Today, the adrenaline had worn off a bit, and I wasn’t too productive. I got a later start than usual (the first time on the trip I wasn’t up before 7AM) and I did a minimal amount of sightseeing. I instead took care of a couple shopping errands, took a long lunch at a picnic area overlooking the Tasman Sea, and sat in my car in Greymouth waiting out a steady rain for about half an hour. Tonight I’m in just outside the small village of Punakaiki, in a ‘rustic’ cabin in the rainforest. This should be the last night for a while I need a bed indoors, as the temperature is getting much warmer as I head north, and I can go back to camping most nights.

Afternoon Hike on the Fox Glacier

So that brings me to the rest of the trip. I’ll be honest about it- I can’t imagine it topping what I’ve seen and done already, but I’m going to give it a go. I spent a lot more time in my pre-trip planning on the first 14 days. I have a plan for the next two weeks, but I’m not nearly as well-read or well-prepared. This isn’t necessarily a bad thing, I also have nothing booked other than the flight to the US on June 9th and my ferry over to the North Island coming up this Wednesday (May 30th), so I do have some flexibility. 

A few people messaged me in various ways yesterday asking if I was ok after they heard on the news that Christchurch had another earthquake, this one a 5.1 that caused a little damage to many of the already condemned buildings in the CBD. More than that, I’m sure, it frayed the nerves of the residents, who continue to be traumatized by the big quake and the subsequent damage in February 2011. I was on the other side of the island, but we did notice some debris falling down the mountainsides while we were hiking on Fox Glacier, but we didn’t know what had caused it. My thoughts and prayers go out to the people of Christchurch- it was the first place I visited when I arrived, and the people there were super (as they have been pretty much everywhere I’ve been so far). I’ll have a longer post about Christchurch when I get back, but I have been asked about the city by a number of people, both travellers and locals, as I’ve progressed along on my journey, and I can only summarize Christchurch this way- Broken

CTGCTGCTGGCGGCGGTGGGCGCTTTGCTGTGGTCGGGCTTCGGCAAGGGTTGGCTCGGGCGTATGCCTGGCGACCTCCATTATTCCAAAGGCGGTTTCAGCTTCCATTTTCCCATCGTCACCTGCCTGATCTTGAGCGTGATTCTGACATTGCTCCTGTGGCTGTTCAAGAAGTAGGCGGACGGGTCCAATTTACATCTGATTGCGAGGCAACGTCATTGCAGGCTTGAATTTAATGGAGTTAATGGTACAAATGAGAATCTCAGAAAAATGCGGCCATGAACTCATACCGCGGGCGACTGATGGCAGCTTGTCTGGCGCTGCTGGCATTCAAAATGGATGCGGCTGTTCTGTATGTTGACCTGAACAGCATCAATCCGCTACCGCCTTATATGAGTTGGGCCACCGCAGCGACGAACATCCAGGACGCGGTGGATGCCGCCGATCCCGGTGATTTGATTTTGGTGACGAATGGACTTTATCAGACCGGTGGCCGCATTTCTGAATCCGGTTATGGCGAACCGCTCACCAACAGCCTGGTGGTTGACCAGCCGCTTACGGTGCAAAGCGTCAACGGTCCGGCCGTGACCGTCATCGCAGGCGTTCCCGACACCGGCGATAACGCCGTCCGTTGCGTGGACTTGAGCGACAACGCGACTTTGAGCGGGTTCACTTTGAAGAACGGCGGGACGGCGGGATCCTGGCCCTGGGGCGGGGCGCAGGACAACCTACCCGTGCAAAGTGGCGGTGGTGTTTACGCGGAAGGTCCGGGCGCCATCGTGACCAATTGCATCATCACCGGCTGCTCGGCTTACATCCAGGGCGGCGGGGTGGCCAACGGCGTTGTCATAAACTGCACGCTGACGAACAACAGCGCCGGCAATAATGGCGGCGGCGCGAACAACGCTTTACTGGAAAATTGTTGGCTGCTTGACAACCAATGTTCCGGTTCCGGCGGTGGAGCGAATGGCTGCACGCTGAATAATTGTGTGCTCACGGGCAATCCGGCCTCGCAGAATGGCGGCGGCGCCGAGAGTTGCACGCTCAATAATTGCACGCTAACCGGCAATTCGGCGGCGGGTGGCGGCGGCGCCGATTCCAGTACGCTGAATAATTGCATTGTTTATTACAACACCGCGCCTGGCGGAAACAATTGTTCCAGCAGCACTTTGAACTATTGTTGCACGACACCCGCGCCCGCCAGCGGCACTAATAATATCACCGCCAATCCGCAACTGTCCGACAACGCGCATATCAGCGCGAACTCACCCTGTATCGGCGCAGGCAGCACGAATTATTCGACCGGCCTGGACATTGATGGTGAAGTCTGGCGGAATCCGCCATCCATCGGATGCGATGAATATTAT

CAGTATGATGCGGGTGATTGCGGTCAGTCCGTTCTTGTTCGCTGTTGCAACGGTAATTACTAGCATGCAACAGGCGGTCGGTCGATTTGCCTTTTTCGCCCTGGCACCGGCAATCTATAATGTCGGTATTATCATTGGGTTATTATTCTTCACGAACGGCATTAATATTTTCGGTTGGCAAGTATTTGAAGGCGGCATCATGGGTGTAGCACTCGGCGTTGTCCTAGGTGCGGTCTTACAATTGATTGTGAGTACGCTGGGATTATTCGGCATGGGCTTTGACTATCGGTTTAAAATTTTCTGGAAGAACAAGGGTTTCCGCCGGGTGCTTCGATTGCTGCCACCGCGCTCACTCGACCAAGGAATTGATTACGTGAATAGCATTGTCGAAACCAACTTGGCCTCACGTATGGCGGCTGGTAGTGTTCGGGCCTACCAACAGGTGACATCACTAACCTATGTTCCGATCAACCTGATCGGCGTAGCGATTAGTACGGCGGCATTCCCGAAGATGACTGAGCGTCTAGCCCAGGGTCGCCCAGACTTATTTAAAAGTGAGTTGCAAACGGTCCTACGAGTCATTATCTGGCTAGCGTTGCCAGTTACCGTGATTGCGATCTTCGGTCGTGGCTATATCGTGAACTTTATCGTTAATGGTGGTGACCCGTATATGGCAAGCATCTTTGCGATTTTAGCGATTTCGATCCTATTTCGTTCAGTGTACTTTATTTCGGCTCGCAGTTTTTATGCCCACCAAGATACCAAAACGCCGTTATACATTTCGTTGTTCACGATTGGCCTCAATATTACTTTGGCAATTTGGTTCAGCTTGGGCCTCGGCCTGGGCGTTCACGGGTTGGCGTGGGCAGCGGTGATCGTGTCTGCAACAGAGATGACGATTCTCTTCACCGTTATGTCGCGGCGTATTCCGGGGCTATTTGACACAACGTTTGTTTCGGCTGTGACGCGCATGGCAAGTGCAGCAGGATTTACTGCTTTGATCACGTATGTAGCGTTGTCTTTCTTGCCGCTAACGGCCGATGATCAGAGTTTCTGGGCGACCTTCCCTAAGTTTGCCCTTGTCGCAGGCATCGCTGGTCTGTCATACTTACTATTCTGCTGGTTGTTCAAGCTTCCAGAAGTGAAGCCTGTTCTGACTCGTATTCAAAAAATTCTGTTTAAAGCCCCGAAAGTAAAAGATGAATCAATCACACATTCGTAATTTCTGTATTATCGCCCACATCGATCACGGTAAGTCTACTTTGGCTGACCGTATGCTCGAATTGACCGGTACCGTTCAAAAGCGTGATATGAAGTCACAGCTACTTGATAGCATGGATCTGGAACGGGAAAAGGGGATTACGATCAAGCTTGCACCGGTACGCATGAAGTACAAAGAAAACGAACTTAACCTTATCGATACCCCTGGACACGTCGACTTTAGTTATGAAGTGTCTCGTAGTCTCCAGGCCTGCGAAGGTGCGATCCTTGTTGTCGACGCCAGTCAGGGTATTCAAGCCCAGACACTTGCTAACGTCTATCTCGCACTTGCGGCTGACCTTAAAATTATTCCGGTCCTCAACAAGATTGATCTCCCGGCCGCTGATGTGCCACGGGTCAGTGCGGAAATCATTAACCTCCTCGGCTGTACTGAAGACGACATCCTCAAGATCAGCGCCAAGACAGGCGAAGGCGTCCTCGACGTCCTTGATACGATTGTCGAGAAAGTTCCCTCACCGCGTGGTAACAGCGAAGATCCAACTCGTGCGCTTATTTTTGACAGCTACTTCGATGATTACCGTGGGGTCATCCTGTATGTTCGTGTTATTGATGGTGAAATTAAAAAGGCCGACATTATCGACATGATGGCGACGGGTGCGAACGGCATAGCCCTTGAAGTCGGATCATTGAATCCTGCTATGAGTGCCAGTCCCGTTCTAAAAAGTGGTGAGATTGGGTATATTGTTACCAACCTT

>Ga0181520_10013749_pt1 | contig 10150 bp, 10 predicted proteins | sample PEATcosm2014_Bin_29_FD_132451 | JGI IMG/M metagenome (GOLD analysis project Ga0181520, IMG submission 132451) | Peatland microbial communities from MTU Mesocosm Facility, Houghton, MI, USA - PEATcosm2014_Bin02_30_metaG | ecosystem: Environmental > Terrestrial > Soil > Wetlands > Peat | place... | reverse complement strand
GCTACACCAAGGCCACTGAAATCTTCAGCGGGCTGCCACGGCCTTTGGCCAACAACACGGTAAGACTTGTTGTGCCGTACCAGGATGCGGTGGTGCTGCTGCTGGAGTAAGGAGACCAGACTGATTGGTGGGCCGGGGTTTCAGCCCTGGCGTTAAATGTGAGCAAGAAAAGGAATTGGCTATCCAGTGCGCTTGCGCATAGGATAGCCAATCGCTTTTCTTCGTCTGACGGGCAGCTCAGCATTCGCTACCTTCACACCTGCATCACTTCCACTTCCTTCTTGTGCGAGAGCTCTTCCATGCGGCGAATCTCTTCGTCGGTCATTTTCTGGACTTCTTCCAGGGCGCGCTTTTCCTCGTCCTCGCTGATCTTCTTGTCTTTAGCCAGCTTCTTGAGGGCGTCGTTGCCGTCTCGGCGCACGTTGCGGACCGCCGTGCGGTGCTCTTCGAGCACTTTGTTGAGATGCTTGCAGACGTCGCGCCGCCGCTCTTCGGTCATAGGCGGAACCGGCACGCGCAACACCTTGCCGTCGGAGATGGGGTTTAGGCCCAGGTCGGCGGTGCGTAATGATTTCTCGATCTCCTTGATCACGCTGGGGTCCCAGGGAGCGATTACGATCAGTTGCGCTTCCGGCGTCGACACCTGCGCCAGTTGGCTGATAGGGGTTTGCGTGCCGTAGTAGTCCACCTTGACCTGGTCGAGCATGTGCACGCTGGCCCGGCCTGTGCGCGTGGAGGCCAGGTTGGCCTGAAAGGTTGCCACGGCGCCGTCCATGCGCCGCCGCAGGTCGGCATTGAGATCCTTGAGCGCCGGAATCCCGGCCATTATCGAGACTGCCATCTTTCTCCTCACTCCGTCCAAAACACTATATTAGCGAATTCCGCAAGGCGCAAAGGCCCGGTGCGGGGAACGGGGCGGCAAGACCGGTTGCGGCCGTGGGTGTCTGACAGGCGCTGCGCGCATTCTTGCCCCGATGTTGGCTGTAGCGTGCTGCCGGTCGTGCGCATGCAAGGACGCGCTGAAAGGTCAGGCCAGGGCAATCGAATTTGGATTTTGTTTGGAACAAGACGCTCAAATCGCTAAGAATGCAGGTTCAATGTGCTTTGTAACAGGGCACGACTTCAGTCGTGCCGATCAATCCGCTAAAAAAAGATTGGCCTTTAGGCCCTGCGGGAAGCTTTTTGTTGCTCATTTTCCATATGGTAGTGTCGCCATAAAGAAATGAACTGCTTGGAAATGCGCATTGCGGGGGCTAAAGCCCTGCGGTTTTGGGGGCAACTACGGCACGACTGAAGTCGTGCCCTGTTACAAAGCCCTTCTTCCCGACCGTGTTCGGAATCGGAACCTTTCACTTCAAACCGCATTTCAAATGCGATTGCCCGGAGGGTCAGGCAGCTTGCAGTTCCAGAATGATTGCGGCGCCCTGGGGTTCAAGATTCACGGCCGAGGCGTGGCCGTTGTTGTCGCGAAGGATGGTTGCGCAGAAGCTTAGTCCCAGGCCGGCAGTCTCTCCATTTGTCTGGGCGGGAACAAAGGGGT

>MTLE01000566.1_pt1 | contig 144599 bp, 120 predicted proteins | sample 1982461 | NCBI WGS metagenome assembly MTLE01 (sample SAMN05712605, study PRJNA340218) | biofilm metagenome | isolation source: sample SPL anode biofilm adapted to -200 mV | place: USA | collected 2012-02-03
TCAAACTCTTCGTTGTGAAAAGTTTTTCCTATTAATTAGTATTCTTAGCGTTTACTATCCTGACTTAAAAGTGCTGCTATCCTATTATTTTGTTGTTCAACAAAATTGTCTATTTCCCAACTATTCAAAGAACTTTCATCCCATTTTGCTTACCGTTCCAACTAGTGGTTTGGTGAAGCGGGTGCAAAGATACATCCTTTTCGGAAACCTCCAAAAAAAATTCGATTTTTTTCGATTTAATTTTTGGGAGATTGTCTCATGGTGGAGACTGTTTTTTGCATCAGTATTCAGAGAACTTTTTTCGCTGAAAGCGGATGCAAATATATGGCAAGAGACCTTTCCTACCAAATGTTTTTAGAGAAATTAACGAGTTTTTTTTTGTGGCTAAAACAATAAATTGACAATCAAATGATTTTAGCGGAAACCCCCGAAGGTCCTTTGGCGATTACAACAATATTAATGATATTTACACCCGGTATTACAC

That brings this post (that is much longer that I had intended) to a close. I’ve been asked if I miss home quite a few times by people on Facebook, Twitter and in emails, and the truth is yes. I miss my wife, my dogs, the rest of my family, my employees and co-workers, and my friends. I wouldn’t refer to myself as homesick, although I do believe I will get to that point in the not too distant future. As much as I do miss home, and all of those things I mentioned (and the many things I didn’t), I’m having a great time and looking forward to the next 15 days. When I get home, I’ll be glad to be there, but for now, there is more wandering to do.

2 Responses to “Halfway Home”

  1. Kris Koeller says:

    Awesome you got to see the glaciers up close like that.  I've been on a few in Alaska, and they're so amazing its hard to describe. See them now as they're fading fast.  Finally, looks like in the end you were able to hook up with a couple of handsome travel partners… 

  2. ConfusedJulia says:

    We were really sad to see how Christchurch was still so solemn and devastated after the quake. The full force of it didn't hit me until we were stood looking at the rubble from the other side of the fence. As much as it is great to see some of the regeneration that is going on in parts of the centre, there is still such a sombre feel to the place.

Leave a Reply